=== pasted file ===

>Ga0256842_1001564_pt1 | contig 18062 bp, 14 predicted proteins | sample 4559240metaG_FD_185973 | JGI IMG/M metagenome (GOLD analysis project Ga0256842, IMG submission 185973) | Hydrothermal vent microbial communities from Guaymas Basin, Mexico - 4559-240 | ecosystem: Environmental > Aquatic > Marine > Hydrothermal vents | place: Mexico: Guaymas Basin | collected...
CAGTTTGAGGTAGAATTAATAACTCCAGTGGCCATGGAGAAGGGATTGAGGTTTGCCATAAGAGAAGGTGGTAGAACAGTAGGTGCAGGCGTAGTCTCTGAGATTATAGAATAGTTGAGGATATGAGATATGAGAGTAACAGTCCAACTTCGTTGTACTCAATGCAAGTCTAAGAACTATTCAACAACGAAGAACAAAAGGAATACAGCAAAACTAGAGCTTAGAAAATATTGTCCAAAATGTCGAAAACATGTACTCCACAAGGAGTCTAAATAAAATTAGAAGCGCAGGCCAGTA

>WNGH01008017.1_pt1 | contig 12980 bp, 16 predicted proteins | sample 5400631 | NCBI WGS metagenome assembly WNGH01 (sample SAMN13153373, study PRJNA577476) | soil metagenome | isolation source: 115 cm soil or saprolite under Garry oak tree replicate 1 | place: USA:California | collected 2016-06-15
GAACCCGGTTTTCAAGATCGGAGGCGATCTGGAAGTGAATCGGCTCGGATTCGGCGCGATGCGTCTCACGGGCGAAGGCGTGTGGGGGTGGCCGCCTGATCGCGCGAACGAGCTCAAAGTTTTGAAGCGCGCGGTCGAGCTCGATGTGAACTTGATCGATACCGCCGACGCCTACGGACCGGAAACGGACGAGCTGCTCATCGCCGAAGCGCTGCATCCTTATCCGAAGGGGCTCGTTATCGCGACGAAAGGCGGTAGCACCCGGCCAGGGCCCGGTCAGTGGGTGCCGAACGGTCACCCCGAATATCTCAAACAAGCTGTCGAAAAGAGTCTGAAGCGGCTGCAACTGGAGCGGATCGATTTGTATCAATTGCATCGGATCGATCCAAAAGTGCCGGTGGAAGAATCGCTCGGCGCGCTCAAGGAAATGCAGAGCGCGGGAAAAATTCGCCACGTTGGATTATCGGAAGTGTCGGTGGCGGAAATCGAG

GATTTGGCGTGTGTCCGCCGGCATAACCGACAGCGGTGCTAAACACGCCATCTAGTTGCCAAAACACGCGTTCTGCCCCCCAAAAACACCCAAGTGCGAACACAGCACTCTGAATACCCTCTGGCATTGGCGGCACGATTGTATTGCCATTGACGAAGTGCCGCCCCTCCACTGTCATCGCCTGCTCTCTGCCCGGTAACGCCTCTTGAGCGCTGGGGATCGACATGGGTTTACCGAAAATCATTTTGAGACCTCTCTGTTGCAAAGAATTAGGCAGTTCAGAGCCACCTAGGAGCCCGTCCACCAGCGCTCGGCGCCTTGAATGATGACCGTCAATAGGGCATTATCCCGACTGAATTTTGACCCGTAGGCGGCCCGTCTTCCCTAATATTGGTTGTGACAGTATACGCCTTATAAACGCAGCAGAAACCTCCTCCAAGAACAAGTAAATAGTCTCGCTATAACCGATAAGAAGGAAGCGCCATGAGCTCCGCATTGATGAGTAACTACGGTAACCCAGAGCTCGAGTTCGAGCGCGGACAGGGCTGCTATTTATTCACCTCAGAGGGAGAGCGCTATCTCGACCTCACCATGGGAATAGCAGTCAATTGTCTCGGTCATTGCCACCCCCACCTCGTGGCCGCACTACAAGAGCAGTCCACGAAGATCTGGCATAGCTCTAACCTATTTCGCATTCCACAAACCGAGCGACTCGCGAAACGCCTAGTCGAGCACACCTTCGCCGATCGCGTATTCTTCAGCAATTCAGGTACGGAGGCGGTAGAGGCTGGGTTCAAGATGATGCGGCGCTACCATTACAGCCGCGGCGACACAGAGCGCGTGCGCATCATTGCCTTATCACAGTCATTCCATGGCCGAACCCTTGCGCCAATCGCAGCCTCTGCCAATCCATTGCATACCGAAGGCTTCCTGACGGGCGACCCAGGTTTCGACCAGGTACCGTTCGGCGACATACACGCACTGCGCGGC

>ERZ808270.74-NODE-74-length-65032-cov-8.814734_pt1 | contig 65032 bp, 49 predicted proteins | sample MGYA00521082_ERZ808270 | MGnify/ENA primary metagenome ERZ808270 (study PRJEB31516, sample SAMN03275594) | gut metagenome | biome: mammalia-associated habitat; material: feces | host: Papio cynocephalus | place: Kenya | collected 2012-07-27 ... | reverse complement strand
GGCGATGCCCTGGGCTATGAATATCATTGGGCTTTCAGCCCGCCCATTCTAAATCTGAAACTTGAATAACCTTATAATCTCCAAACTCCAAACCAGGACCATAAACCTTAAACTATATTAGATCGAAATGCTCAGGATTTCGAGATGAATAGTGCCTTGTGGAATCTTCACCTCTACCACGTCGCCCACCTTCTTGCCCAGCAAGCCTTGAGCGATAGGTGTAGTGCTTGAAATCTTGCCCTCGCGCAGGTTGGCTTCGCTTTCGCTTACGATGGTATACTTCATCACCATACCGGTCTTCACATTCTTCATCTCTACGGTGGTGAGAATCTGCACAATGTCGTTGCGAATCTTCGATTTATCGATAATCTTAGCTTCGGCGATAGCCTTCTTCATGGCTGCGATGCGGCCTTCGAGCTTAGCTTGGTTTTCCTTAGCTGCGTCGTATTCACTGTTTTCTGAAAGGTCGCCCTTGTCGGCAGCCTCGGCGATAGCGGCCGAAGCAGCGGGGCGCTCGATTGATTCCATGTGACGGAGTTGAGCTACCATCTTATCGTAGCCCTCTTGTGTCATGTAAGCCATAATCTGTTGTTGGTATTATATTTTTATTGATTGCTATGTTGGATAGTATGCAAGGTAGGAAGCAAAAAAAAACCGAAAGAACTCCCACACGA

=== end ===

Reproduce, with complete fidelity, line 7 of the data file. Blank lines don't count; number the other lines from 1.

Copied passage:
GGCGATGCCCTGGGCTATGAATATCATTGGGCTTTCAGCCCGCCCATTCTAAATCTGAAACTTGAATAACCTTATAATCTCCAAACTCCAAACCAGGACCATAAACCTTAAACTATATTAGATCGAAATGCTCAGGATTTCGAGATGAATAGTGCCTTGTGGAATCTTCACCTCTACCACGTCGCCCACCTTCTTGCCCAGCAAGCCTTGAGCGATAGGTGTAGTGCTTGAAATCTTGCCCTCGCGCAGGTTGGCTTCGCTTTCGCTTACGATGGTATACTTCATCACCATACCGGTCTTCACATTCTTCATCTCTACGGTGGTGAGAATCTGCACAATGTCGTTGCGAATCTTCGATTTATCGATAATCTTAGCTTCGGCGATAGCCTTCTTCATGGCTGCGATGCGGCCTTCGAGCTTAGCTTGGTTTTCCTTAGCTGCGTCGTATTCACTGTTTTCTGAAAGGTCGCCCTTGTCGGCAGCCTCGGCGATAGCGGCCGAAGCAGCGGGGCGCTCGATTGATTCCATGTGACGGAGTTGAGCTACCATCTTATCGTAGCCCTCTTGTGTCATGTAAGCCATAATCTGTTGTTGGTATTATATTTTTATTGATTGCTATGTTGGATAGTATGCAAGGTAGGAAGCAAAAAAAAACCGAAAGAACTCCCACACGA